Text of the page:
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Re: [CSSWG] Minutes and Resolutions 2009-02-04: box-shadow and border-image

From: Brad Kemper <brad.kemper@gmail.com>
Date: Fri, 6 Feb 2009 20:31:46 -0800
Message-ID: <7e1f93760902062031s40c5ab30u91d8ceaa3d8bcf73@mail.gmail.com>
To: robert@ocallahan.org
Cc: fantasai <fantasai.lists@inkedblade.net>, "www-style@w3.org" <www-style@w3.org>
On Fri, Feb 6, 2009 at 1:28 PM, Robert O'Callahan <robert@ocallahan.org>wrote:

> On Sat, Feb 7, 2009 at 4:55 AM, Brad Kemper <brad.kemper@gmail.com> wrote:
>
>> On Feb 5, 2009, at 9:11 PM, "Robert O'Callahan" <robert@ocallahan.org>
>> wrote:
>>
>> CSS box-shadows will typically look a lot better than image shadows if the
>> user zooms or prints.
>>
>>
>> You really think that matters?
>>
>
> It's not a huge deal, but it's something.
>

Right. Something to argue with me about, but not anything important to
authors.

You can use SVG images in border-image to get nice scaling of those images;
> using SVG filters in the image to produce a nice shadow would be a pain.
>

Maybe you need better tools. I was able to create a shadow-casting shape in
Adobe Illustrator and export it as SVG. It didn't take more than about 2
minutes, the shadow was rasterized inline with the SVG, and it looked fine,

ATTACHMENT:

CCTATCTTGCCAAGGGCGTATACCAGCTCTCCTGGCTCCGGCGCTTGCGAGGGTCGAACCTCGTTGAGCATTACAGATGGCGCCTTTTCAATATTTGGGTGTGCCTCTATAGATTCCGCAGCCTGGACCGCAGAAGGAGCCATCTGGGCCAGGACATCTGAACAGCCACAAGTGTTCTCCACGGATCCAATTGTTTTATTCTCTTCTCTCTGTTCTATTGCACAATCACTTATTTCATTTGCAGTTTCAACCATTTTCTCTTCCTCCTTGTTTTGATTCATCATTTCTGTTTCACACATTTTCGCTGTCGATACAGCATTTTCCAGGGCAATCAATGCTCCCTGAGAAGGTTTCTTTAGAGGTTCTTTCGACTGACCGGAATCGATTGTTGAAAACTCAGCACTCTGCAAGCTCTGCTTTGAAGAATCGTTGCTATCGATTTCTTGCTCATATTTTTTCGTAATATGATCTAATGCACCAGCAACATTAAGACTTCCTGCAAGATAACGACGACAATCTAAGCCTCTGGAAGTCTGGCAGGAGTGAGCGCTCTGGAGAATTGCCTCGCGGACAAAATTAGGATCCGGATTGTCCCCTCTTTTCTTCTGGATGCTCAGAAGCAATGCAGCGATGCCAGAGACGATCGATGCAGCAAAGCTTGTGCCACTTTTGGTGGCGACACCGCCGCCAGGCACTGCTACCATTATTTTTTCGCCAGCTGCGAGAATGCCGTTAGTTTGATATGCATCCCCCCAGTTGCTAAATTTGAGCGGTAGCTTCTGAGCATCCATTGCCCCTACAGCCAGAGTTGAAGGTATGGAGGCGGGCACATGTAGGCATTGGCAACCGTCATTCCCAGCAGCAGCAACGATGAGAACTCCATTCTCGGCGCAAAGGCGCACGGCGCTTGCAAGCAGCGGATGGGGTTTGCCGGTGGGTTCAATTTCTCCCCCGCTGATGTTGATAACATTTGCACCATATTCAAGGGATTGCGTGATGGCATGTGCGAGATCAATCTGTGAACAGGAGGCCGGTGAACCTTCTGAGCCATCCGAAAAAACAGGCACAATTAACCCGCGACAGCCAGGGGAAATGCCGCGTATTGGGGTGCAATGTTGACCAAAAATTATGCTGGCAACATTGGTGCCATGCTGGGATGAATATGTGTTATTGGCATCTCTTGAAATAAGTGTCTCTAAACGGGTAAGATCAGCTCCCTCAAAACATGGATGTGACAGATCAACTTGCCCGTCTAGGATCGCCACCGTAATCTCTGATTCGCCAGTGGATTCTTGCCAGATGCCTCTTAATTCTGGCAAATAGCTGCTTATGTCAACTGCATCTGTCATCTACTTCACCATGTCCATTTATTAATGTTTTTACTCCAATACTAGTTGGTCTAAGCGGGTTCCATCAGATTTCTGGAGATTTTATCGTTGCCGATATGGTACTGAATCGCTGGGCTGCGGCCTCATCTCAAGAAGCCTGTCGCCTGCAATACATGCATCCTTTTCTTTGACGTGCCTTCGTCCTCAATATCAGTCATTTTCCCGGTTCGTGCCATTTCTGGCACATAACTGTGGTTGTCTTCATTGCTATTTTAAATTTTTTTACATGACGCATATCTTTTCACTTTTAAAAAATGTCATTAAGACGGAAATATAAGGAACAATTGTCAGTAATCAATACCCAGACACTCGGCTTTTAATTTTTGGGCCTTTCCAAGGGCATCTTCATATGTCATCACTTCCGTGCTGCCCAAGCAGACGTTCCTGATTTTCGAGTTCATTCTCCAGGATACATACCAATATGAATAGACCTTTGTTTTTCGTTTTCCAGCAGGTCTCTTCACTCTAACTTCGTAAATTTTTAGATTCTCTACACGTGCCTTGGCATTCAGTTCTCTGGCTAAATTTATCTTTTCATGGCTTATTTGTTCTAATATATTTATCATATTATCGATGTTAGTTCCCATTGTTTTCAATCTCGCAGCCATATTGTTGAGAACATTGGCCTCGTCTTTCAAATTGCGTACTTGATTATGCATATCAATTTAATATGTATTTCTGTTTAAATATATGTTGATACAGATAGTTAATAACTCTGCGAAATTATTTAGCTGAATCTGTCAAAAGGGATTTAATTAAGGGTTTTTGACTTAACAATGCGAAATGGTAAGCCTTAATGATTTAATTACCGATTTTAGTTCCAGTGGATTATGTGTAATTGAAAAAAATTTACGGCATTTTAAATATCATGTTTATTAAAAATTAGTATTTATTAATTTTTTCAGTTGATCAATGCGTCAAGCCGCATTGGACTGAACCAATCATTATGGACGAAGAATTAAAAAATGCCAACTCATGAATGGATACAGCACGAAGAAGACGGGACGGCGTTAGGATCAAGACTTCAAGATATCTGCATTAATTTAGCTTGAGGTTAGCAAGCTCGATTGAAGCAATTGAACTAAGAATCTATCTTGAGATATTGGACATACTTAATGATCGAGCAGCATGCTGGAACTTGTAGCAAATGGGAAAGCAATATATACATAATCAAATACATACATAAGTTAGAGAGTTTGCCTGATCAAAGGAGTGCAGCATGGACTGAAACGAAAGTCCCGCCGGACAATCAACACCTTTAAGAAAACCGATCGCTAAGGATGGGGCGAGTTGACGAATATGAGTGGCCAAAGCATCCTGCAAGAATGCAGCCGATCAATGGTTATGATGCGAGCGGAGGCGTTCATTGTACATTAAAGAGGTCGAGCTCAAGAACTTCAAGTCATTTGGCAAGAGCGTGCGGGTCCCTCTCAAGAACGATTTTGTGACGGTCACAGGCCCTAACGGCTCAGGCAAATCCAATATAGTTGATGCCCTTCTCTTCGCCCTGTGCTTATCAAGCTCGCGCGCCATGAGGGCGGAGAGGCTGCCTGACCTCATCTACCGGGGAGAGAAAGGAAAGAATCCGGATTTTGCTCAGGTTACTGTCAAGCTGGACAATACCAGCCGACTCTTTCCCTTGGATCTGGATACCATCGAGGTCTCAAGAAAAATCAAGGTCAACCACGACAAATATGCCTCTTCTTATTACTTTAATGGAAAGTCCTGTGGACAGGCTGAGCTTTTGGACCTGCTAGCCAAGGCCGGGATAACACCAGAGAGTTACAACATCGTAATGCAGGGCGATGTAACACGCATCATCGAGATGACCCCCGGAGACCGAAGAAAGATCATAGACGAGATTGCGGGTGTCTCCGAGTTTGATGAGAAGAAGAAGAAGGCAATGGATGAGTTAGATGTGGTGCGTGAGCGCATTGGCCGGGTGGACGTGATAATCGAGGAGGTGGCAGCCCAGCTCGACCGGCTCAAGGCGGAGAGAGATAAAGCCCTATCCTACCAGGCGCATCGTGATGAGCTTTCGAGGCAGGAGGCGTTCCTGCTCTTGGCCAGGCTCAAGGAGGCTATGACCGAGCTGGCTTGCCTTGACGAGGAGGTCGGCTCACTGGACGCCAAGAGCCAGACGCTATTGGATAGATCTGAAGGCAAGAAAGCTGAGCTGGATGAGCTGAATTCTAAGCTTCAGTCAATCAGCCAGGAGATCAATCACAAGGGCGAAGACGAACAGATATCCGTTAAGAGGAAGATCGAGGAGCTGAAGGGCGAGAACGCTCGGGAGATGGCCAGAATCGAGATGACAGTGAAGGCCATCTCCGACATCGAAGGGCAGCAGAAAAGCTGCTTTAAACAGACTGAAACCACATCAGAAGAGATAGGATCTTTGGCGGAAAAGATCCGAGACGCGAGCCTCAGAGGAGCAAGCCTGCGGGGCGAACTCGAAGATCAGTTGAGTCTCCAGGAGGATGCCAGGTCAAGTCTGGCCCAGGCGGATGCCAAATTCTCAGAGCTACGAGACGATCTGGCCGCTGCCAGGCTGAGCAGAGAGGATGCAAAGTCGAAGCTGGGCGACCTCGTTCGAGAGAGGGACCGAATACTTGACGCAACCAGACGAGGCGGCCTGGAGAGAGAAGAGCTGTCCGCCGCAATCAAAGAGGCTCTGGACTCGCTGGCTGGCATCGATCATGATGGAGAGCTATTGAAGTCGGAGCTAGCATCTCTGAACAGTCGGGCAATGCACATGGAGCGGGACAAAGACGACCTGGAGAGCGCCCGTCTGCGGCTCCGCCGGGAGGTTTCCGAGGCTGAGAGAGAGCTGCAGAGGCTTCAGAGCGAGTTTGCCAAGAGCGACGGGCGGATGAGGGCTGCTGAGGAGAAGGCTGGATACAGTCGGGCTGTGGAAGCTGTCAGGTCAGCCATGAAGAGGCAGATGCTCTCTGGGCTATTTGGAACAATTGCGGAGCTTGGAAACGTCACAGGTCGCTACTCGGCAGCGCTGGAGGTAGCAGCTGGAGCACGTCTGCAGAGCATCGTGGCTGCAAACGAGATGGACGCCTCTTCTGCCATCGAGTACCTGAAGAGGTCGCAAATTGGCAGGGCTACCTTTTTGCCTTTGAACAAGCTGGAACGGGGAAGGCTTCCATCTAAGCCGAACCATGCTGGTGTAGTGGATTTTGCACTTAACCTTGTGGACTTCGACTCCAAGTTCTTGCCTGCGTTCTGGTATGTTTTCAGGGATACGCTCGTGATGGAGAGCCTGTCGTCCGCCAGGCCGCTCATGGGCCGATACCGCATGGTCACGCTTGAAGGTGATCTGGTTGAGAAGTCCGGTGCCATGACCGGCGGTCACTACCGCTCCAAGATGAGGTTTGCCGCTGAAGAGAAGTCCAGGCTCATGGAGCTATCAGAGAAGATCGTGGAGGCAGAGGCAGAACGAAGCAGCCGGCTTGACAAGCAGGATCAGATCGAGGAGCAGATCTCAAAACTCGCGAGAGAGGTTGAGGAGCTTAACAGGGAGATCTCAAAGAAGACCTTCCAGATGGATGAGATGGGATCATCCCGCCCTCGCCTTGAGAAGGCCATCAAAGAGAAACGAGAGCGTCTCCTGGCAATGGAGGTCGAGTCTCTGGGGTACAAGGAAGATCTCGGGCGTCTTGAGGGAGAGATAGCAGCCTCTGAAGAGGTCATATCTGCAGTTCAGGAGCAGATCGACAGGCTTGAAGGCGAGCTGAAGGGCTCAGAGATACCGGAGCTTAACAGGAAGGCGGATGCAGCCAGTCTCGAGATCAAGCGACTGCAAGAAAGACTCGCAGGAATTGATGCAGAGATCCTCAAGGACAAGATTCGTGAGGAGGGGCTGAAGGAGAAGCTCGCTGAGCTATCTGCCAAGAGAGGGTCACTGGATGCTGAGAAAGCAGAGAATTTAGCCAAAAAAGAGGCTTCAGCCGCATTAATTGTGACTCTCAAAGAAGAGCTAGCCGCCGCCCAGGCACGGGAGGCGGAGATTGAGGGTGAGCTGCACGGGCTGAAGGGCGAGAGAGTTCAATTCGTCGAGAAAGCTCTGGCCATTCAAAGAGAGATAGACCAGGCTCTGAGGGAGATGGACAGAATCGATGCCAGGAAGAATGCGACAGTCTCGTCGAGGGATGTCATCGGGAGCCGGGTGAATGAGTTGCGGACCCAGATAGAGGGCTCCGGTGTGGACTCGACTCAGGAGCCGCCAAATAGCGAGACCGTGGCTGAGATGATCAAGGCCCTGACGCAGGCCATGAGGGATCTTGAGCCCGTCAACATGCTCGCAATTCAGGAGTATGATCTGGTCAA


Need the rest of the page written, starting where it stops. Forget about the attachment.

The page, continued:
even when I zoomed in several times (because it was blurry to begin with).
No pain at all.

Unfortunately, I can't post it here now, as my Web server seems to have a
problem serving files ending with ".svg" or ".xhtml".


>  Also, CSS box-shadows do not stop events from reaching the elements
>> underneath them, which is very useful when they're translucent; you can't
>> emulate that with border images.
>>
>> Well that's a new argument at least. It didn't seem to figure into the WG
>> discussion though.
>>
>
> So what?
>

So, my original post in this thread was about the rash decision the WG made
after a very short discussion that did not seem to involve many of the pros
and cons mentioned on this list. I mentioned some before their decision, and
now you and Håkon are mentioning others. So it was either not an informed
decision by all participants, or it was based on secret criteria not
mentioned in the meeting. Or maybe logic and reason doesn't matter if some
of the members had their minds made up ahead of time and only come up with
reasons afterward as a way of denying a request. I can't say what was in
people's minds, but the minutes of the discussion were very short and didn't
seem to cover many of the reasons for going one way or the other.


> Of course, the biggest advantage of image-border is to create shape that an
>> ordinary border box can't, so if you use them on links, for instance, the
>> active area won't follow the complex edge anyway.
>>
>
> I don't know if your assumption is true,
>

It is based on being an author and knowing what I want, and seeing a lot of
possibilities that weren't possible before. Out of all the infinite number
of different shapes you can create with images for borders, rectangles and
round-corner rectangles are only two, and are the ONLY two that box-shadow
is any good for. Which is fine, since it keeps that property simple, and it
is simple to create very satisfactory shadows as part of the image.


> and you can't rule out other uses even if it is.
>

Other uses for a cast shadow that doesn't closely match the shape that is
supposed to be casting it? Other uses for image-border that don't involve
irregular shapes (such as simple buttons) are still possible to accomplish